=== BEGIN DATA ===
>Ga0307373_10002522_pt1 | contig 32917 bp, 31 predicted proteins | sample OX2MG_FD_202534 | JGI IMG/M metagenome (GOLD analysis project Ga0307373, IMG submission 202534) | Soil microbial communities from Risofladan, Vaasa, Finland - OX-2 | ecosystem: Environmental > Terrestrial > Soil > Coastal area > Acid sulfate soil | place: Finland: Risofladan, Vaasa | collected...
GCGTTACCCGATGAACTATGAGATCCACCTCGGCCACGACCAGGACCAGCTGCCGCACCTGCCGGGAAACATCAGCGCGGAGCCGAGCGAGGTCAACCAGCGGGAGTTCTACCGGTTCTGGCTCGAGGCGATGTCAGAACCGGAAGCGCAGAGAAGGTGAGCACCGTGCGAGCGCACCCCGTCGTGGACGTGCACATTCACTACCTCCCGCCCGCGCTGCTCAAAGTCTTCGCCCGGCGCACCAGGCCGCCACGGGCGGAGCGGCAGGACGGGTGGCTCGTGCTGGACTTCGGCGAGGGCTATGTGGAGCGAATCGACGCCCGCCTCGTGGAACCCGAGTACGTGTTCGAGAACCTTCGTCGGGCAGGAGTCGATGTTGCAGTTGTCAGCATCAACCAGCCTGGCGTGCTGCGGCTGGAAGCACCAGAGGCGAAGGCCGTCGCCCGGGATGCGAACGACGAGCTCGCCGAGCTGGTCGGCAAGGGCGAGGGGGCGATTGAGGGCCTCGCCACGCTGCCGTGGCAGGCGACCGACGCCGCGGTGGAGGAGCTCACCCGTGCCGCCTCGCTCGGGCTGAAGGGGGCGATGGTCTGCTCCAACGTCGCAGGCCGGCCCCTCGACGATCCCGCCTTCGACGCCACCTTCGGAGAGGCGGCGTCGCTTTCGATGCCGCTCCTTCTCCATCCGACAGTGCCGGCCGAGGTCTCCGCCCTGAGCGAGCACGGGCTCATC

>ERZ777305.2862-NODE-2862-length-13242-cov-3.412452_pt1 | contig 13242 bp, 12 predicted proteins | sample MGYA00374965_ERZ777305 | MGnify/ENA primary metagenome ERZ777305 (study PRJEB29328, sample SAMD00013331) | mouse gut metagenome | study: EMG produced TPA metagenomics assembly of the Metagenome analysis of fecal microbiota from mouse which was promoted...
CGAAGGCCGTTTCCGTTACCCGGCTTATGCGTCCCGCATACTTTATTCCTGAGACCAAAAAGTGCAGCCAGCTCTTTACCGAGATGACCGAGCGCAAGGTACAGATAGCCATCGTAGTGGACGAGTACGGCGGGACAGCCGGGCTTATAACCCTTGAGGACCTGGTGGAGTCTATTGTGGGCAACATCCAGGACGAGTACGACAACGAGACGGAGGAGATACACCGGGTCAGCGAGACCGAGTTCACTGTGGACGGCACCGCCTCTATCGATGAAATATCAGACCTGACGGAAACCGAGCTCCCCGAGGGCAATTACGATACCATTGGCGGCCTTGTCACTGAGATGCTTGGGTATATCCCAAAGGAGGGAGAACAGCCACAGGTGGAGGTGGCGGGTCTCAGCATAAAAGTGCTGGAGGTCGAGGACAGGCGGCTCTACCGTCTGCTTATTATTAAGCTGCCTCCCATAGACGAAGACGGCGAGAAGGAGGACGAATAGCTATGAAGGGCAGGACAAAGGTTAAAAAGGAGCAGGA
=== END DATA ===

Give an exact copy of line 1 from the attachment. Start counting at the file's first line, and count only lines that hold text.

>Ga0307373_10002522_pt1 | contig 32917 bp, 31 predicted proteins | sample OX2MG_FD_202534 | JGI IMG/M metagenome (GOLD analysis project Ga0307373, IMG submission 202534) | Soil microbial communities from Risofladan, Vaasa, Finland - OX-2 | ecosystem: Environmental > Terrestrial > Soil > Coastal area > Acid sulfate soil | place: Finland: Risofladan, Vaasa | collected...